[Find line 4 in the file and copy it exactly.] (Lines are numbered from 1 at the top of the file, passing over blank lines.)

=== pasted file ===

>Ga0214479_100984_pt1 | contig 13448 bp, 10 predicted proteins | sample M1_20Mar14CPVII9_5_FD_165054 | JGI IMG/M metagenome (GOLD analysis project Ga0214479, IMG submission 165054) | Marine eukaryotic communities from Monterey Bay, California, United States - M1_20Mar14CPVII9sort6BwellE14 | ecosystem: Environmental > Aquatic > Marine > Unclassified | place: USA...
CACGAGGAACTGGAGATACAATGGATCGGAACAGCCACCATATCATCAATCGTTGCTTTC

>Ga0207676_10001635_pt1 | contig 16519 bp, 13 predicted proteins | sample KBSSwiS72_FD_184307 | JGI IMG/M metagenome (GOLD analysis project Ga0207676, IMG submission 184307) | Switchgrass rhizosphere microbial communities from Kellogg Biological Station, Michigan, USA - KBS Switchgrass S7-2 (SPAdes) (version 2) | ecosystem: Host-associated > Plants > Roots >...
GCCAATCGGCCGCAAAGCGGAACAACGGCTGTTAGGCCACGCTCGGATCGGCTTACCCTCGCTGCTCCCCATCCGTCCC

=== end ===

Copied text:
GCCAATCGGCCGCAAAGCGGAACAACGGCTGTTAGGCCACGCTCGGATCGGCTTACCCTCGCTGCTCCCCATCCGTCCC